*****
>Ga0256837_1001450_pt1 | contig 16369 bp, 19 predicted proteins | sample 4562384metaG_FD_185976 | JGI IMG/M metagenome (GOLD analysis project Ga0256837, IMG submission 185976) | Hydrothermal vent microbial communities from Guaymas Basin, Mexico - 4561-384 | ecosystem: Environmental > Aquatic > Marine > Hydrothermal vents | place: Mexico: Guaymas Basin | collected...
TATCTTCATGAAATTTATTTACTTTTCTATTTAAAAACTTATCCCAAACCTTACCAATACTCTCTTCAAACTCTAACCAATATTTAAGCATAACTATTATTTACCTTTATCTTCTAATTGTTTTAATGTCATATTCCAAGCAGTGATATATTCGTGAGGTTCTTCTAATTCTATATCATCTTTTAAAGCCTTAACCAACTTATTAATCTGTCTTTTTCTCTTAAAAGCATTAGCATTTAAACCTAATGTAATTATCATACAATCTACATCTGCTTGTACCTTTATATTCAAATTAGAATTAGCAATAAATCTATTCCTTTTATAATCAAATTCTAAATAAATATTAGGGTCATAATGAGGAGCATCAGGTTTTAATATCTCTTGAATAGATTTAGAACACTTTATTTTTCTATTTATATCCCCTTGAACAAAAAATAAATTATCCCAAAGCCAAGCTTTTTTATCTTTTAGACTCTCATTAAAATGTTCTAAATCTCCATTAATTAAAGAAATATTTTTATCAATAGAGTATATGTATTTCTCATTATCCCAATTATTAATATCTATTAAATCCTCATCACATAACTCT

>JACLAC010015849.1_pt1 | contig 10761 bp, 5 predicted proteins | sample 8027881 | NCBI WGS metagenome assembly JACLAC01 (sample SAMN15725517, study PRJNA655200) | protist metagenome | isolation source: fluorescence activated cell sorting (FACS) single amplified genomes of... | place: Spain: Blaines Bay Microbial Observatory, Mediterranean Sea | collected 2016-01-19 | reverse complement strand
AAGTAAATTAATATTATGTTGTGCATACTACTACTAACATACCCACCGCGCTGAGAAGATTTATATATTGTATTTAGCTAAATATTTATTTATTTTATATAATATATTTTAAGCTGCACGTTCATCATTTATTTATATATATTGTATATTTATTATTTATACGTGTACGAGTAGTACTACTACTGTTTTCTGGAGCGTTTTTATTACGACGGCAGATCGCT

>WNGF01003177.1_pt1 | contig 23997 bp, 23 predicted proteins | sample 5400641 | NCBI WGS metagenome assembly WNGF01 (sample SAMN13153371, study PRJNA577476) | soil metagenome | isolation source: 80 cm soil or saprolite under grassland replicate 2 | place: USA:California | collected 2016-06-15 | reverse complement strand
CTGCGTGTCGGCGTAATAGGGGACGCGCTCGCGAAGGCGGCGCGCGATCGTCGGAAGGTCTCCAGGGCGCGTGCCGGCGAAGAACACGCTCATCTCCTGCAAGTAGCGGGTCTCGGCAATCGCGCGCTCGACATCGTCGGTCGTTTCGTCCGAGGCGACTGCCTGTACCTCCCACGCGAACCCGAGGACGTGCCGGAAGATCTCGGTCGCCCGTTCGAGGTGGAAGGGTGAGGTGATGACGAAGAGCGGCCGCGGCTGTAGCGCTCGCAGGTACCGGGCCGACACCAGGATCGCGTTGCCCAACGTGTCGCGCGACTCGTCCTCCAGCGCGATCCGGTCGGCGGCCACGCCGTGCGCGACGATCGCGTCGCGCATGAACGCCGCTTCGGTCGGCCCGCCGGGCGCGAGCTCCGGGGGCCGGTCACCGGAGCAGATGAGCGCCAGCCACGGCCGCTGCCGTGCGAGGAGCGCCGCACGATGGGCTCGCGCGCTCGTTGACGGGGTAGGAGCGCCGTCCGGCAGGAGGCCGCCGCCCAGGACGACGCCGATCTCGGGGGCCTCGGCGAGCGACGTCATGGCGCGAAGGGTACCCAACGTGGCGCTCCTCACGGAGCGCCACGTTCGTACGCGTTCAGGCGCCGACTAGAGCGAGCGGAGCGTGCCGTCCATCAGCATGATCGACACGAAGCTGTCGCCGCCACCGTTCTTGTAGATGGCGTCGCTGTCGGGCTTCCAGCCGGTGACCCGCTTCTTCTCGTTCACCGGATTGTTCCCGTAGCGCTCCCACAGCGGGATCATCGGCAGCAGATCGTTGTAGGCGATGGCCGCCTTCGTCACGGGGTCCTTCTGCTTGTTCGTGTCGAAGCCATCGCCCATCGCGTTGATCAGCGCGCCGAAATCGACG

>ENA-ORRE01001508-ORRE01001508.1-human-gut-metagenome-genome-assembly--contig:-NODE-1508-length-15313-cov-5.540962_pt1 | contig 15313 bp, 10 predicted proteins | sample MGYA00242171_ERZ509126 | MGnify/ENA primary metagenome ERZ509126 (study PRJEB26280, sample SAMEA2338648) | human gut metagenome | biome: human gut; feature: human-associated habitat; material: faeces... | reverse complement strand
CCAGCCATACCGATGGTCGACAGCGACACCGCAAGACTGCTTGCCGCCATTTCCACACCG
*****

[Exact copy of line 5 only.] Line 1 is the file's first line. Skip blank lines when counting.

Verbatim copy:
>WNGF01003177.1_pt1 | contig 23997 bp, 23 predicted proteins | sample 5400641 | NCBI WGS metagenome assembly WNGF01 (sample SAMN13153371, study PRJNA577476) | soil metagenome | isolation source: 80 cm soil or saprolite under grassland replicate 2 | place: USA:California | collected 2016-06-15 | reverse complement strand